A masterpiece of the early Italian Renaissance, Andrea Mantegna’s Bridal Chamber has been described as the most beautiful room in the world.
Natalia Iacobelli 30 March 2023
min Read13 March 2022
“Who is this beauty with an eyepatch?” you may ask. Is she some sort of pirate queen? No, but you are not far from the truth. Ana de Mendoza de la Cerda y de Silva Cifuentes, Princess of Eboli, Duchess of Pastrana (1540-1592) was a Spanish aristocrat. She was strong-willed enough that given the opportunity she would be able to lead a band of pirates without any problem. That however was not her fate, but her life was full of dramatic turns reflecting her independent personality.
Ana de Mendoza, the future Princess of Eboli, was born to one of the most powerful families in Spain, the Mendozas. At the age of 13, she married Rui Gomes da Silva, a councilor and favorite of King Philip II of Spain. Da Silva’s position in court was rising and so was Ana’s. She became a friend of Queen Elisabeth of Valois. At that point, she was already wearing the eyepatch, though to this day the exact reason for it is not known. It is assumed she suffered an injury, possibly fencing, and lost an eye as a result. This did not diminish her beauty, for which she was famous. She had ten children with her husband, but there are also rumors that she had an affair with King Philip II and some of the children were his, though this has never been confirmed.
In 1573 Rui Gomes da Silva died. After becoming a widow Ana entered a convent in Pastrana. Ana called on Teresa of Avila to found the convent in 1569 and the now saint obliged and founded not one but two convents: one for men, San Pedro, and another for women, San José. It is said that even though Ana willingly joined the convent after her husband’s death, she was more reluctant to dispense with her class privileges. This led to conflict with Saint Teresa, who was in the midst of the reformation of the Carmelite order. After three years, Ana left the convent and returned to the court life she knew so well.
At that time she allied – and some say also had an affair – with the King’s undersecretary of state, Antonio Pérez. She continued to correspond with many influential people of that time and expressed her ideas on life, religion, and politics freely, which gained her friends as well as enemies. In 1578 Antonio Pérez instigated the murder of Juan de Escobedo, a servant of the king’s half-brother, Juan de Austria. The crime was authorized by King Philip II, but he was soon overcome with guilt. To clear his conscience he decided to go after the people who he held responsible in his mind: Antonio and Ana.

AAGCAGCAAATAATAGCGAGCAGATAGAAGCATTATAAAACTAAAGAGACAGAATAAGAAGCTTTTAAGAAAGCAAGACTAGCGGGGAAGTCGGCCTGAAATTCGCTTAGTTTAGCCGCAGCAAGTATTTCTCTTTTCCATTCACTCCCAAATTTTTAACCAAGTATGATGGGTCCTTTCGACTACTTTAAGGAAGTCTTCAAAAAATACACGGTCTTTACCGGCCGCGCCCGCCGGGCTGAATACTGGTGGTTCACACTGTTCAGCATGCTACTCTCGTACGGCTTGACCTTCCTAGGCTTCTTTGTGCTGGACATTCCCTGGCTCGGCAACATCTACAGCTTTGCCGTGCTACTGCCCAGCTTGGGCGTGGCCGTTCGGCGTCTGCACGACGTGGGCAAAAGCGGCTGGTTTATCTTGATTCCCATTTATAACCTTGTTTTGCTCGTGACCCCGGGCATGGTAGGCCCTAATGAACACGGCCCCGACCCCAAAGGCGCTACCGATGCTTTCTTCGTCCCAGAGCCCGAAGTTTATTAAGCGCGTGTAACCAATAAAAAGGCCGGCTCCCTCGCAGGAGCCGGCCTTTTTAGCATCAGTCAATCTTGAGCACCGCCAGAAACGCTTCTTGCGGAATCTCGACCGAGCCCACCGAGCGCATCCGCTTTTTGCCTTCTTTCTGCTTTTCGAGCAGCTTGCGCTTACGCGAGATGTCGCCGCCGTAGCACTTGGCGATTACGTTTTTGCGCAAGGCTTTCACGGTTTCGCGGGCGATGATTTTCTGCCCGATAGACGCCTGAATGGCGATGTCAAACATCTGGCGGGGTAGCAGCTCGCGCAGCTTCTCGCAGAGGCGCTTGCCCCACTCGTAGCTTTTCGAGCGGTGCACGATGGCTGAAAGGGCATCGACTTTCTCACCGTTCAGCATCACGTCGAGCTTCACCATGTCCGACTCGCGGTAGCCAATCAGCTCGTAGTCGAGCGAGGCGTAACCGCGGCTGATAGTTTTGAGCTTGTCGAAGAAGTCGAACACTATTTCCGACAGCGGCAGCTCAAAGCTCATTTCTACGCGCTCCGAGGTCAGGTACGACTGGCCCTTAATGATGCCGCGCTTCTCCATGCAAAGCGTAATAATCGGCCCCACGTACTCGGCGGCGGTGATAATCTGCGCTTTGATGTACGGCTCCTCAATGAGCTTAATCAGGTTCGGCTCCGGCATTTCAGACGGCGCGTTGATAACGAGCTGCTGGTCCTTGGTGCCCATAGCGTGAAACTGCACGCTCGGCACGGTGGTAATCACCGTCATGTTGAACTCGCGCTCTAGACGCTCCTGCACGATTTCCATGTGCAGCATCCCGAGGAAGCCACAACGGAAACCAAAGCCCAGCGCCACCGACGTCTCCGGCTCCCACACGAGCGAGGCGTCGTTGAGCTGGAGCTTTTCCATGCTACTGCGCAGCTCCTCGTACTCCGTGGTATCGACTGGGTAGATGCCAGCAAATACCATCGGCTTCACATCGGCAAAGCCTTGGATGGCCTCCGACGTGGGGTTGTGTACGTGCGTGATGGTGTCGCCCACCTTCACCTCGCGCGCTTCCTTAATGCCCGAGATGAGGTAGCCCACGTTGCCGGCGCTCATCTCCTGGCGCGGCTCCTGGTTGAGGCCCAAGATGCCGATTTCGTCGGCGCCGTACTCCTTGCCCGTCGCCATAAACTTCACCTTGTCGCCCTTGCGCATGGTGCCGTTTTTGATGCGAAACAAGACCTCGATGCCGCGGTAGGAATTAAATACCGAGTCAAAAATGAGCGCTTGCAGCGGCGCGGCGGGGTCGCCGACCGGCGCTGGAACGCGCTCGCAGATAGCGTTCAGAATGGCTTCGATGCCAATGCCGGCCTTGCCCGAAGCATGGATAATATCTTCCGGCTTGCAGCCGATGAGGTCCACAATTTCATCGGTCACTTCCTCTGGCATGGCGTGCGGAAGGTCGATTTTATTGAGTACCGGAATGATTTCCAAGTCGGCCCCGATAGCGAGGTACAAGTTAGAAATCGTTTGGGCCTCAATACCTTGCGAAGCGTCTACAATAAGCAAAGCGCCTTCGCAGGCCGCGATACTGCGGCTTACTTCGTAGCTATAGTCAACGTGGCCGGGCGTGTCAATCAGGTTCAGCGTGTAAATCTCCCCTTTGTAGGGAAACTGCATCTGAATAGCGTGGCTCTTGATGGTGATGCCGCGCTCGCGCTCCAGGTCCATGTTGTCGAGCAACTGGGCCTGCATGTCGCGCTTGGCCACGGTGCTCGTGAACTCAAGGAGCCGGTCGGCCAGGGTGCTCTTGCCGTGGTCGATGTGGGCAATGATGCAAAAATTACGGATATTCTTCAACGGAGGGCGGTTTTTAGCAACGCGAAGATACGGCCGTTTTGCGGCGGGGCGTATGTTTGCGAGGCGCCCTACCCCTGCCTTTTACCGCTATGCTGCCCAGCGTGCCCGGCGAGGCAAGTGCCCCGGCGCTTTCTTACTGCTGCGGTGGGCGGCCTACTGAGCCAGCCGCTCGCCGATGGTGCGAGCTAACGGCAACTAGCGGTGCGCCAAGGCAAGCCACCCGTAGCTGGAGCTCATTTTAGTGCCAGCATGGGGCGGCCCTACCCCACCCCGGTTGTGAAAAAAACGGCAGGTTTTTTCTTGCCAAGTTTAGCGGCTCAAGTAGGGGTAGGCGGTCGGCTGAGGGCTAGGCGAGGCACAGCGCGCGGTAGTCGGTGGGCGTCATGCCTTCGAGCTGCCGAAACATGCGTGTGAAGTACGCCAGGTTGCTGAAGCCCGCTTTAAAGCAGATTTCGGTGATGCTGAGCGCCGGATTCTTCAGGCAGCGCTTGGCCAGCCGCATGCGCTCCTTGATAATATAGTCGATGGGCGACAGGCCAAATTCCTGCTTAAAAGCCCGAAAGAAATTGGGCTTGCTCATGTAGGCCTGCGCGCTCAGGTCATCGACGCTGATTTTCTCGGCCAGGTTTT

Antonio managed to flee the King’s vengeance, but Ana was arrested in 1581. She was condemned to strict house arrest and died alone in the Pastrana palace, not allowed to manage her estate or contact her children. Meanwhile, Antonio led quite an adventurous life, seemingly unmoved by the misfortune of his former ally. Ana could probably beg for forgiveness and it would have been granted, for this harsh punishment was not typically applied to aristocrats. She decided to apologize for nothing, bear her punishment, and make her point this way. The whole situation caused a scandal at the court.
Her life proved to be very inspirational to artists. Having had numerous portraits painted, she continued to be a muse even after her death. There is a character called Princess Eboli based on Ana in Schiller’s play Don Carlos, Infant von Spanien, and Verdi’s opera Don Carlos. She is also the subject of Kate O’Brien’s novel That Lady, and the 1955 film adaptation of O’Brien’s novel, That Lady, starring Olivia de Havilland as Ana. Not to mention numerous television series. She herself may have been defeated but her spirit certainly was not.
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